By Steve Stark
FORT BELVOIR, Va. (Sept. 28, 2015) – Innovation is often assumed to be the next big thing, but more often, it’s incremental upgrades to the way things are done, built or contracted. That’s why Army AL&T’s Editorial Advisory Board wanted us to focus on innovative approaches to acquisition. We made it the theme for the October – December edition of Army AL&T, which is online now and will be available in hard copy at the Association of the United States Army Annual Meeting & Exposition.
This newest edition of Army AL&T is packed with ways that organizations have innovated to make processes work more smoothly, from acquiring ammunition to fielding capability sets to making logistics go like clockwork. Articles discuss innovations such as simultaneously building and integrating prototypes; a multiyear effort to change from a performance specification to a technical data package; red-teaming product development and making Soldiers a part of the process, to name just a few.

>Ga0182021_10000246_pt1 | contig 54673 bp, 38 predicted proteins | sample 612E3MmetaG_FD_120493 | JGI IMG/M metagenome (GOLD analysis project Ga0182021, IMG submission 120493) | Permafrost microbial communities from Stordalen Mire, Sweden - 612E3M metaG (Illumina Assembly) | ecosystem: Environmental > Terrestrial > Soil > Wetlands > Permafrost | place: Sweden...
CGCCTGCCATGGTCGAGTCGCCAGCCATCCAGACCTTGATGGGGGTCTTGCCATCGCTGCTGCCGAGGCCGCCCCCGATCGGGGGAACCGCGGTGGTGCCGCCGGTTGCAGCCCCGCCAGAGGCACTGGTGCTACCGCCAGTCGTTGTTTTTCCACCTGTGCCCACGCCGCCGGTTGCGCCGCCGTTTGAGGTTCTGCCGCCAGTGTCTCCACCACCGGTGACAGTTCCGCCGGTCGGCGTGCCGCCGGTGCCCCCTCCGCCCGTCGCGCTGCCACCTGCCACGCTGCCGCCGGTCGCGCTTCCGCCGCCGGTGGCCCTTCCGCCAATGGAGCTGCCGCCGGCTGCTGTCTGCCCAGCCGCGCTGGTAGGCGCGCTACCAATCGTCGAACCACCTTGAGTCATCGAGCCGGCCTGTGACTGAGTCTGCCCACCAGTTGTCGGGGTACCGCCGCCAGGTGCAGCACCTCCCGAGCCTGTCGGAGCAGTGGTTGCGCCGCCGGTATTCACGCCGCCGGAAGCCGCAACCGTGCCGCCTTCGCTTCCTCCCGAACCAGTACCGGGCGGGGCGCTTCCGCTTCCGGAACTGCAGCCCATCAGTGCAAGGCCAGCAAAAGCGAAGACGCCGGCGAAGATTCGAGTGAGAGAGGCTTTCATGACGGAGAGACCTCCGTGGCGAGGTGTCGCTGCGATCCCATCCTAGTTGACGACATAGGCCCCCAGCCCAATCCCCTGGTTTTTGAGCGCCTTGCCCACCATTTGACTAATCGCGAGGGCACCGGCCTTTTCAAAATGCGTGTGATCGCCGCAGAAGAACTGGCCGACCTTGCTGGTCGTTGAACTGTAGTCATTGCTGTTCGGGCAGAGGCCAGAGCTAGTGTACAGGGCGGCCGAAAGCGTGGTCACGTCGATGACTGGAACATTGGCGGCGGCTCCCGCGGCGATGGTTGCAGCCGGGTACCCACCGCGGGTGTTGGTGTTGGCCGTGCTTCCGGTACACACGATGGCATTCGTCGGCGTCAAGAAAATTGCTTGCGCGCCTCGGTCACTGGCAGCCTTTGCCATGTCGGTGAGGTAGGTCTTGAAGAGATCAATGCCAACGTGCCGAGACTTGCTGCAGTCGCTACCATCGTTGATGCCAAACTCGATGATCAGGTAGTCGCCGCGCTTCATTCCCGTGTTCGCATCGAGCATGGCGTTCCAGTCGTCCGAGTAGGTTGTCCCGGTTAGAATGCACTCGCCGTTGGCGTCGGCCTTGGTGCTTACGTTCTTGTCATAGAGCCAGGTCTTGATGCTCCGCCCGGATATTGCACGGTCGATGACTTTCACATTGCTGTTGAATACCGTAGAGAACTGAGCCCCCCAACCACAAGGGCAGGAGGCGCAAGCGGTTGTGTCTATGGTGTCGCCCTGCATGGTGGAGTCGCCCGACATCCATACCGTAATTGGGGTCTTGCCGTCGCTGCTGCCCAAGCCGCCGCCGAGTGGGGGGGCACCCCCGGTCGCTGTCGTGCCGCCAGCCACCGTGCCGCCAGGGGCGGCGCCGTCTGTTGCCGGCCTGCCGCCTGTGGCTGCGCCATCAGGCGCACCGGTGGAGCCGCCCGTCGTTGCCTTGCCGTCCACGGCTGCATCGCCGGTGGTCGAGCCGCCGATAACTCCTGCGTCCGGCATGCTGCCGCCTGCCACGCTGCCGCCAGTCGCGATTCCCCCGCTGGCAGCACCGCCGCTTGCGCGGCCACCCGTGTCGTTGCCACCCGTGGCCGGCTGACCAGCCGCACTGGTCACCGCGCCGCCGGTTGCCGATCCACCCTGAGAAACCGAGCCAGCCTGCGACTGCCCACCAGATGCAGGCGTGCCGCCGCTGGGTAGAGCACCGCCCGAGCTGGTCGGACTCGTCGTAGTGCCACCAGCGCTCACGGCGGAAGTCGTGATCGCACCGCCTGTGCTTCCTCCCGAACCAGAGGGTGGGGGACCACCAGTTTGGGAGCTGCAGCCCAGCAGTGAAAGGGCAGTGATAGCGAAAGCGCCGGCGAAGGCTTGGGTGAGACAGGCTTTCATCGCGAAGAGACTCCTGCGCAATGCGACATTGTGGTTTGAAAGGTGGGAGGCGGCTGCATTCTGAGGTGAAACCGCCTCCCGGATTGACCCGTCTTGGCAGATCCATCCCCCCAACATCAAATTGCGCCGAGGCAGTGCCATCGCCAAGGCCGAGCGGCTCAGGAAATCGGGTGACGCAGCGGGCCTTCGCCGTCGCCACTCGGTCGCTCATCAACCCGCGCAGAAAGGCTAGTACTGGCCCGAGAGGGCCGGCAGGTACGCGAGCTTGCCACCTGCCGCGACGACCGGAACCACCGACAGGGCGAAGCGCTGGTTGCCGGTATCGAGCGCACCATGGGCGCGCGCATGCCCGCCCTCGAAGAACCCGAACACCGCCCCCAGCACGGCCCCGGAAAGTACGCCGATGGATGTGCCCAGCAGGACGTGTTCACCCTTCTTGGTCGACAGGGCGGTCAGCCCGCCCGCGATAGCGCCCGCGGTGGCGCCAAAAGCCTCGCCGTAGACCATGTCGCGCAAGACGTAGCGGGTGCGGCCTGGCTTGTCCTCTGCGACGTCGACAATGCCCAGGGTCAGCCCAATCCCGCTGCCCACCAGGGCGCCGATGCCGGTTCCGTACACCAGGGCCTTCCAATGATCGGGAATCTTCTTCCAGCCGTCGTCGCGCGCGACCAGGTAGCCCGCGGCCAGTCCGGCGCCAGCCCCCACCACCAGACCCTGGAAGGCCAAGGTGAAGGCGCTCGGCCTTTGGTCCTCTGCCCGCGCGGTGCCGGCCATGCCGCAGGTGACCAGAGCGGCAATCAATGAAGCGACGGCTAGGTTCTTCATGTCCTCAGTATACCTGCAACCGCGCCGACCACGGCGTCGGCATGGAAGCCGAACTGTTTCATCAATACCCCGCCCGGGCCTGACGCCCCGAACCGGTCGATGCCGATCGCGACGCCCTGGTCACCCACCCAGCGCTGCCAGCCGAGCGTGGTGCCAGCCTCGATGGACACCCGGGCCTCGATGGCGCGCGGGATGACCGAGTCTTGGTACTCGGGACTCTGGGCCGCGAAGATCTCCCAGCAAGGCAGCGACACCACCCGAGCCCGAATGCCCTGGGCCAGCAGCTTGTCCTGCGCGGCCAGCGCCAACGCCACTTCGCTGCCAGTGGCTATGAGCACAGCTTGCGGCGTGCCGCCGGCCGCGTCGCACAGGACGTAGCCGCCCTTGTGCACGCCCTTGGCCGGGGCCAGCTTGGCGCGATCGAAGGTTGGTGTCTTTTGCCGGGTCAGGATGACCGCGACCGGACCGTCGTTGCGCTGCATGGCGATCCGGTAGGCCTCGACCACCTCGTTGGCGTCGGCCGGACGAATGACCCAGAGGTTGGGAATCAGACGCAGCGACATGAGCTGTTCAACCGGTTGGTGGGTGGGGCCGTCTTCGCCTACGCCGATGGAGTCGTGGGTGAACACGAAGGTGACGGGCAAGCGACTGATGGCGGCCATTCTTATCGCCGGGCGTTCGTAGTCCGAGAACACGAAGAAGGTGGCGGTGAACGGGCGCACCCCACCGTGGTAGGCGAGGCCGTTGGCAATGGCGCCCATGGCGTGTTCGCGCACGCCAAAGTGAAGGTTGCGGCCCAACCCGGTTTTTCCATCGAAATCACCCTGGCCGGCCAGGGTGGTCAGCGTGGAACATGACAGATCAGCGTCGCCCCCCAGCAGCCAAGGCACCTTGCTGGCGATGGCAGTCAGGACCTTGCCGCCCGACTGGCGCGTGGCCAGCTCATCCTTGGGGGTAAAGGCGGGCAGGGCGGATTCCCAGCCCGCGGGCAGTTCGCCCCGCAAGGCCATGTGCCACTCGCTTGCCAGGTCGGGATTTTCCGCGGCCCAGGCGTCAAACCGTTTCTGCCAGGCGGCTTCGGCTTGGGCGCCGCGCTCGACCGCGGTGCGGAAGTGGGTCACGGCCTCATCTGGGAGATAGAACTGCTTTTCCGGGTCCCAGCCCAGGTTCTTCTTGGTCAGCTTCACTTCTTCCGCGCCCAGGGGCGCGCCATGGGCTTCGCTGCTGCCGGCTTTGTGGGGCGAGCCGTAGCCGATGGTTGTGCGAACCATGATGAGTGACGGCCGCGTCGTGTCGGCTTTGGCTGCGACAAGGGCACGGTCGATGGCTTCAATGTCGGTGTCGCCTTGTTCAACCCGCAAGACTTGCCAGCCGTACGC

Readers will also find a moving tribute to the Hon. Claude M. Bolton Jr., former assistant secretary of the Army for acquisition, logistics and technology, whose sudden passing in July was a blow to his many friends and former colleagues across the services.
The new edition also has a special section on foreign military sales (FMS), an important tool for the government and the Army in promoting U.S. interests abroad and at home. FMS cases have accelerated recently—a good thing for the taxpayer, the Army and the United States’ allies and partner nations. For the taxpayer, FMS helps to avoid the cost of mothballing, demilitarizing or otherwise disposing of vast stores of unneeded materiel. For the Army, FMS helps keep the industrial base warm, retains much-needed talent and furthers good relations with partner nations. For U.S. allies and partner nations, it provides the possibility of greater security at home, not to mention gaining potential capabilities that many nations can only dream of acquiring.
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